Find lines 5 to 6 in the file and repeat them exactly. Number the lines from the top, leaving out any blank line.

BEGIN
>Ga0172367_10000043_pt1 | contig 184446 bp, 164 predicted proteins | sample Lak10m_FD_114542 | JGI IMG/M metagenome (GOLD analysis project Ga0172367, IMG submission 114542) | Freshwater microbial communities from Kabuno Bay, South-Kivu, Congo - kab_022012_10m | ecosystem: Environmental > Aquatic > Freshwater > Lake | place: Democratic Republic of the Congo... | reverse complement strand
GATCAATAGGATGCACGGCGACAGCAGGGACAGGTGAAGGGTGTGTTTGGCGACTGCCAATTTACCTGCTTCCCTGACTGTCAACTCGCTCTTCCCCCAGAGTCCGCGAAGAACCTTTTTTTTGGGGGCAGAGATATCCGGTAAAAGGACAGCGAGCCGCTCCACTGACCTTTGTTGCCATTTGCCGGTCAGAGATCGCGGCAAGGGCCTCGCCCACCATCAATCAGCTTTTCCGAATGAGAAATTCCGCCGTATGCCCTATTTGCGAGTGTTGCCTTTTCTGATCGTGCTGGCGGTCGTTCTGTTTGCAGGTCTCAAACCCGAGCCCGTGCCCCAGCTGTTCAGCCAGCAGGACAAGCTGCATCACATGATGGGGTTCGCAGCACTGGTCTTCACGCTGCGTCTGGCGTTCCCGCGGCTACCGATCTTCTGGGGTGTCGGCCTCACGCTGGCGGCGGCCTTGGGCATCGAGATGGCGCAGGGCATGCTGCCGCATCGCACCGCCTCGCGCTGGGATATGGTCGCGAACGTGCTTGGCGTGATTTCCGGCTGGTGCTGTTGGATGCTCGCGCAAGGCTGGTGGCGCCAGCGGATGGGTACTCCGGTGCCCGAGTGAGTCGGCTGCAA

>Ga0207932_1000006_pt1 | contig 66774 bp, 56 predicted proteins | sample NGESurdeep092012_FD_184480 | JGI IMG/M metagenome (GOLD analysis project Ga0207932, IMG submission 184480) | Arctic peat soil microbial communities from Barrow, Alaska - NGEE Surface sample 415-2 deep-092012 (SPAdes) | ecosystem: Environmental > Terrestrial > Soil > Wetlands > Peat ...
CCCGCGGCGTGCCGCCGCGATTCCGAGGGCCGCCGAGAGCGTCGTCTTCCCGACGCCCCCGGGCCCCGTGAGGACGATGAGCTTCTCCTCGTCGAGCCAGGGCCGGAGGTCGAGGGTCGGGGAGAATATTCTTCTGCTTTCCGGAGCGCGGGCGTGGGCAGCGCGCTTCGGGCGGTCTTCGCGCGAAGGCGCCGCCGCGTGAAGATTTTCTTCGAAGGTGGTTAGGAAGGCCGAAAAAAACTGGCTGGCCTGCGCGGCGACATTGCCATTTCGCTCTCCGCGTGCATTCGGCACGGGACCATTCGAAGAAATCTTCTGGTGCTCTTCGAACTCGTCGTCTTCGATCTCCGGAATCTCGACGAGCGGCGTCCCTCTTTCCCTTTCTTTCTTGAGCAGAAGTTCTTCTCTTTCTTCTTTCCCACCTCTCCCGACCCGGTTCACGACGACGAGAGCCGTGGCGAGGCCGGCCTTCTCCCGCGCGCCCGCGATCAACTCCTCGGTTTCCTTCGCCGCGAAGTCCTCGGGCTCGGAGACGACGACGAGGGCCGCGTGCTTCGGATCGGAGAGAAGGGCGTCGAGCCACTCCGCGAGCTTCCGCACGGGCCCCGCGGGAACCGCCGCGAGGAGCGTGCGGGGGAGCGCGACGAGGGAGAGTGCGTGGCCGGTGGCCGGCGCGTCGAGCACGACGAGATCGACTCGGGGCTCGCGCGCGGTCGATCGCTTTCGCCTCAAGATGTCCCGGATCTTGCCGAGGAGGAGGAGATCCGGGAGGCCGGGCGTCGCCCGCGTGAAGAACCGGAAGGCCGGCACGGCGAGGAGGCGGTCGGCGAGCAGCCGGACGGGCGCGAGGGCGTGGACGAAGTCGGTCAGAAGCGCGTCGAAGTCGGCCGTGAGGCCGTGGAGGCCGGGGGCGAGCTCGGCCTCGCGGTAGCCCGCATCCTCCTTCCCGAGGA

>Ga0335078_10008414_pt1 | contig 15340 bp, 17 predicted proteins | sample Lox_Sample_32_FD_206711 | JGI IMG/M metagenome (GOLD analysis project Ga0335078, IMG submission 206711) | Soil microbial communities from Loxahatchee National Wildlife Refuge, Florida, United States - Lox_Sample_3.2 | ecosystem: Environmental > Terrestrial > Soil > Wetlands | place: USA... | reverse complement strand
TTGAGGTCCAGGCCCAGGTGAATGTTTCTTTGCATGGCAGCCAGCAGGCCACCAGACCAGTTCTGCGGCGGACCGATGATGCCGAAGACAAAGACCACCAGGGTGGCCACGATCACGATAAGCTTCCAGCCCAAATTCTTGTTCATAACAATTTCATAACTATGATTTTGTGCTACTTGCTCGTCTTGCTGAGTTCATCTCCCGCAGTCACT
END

>Ga0335078_10008414_pt1 | contig 15340 bp, 17 predicted proteins | sample Lox_Sample_32_FD_206711 | JGI IMG/M metagenome (GOLD analysis project Ga0335078, IMG submission 206711) | Soil microbial communities from Loxahatchee National Wildlife Refuge, Florida, United States - Lox_Sample_3.2 | ecosystem: Environmental > Terrestrial > Soil > Wetlands | place: USA... | reverse complement strand
TTGAGGTCCAGGCCCAGGTGAATGTTTCTTTGCATGGCAGCCAGCAGGCCACCAGACCAGTTCTGCGGCGGACCGATGATGCCGAAGACAAAGACCACCAGGGTGGCCACGATCACGATAAGCTTCCAGCCCAAATTCTTGTTCATAACAATTTCATAACTATGATTTTGTGCTACTTGCTCGTCTTGCTGAGTTCATCTCCCGCAGTCACT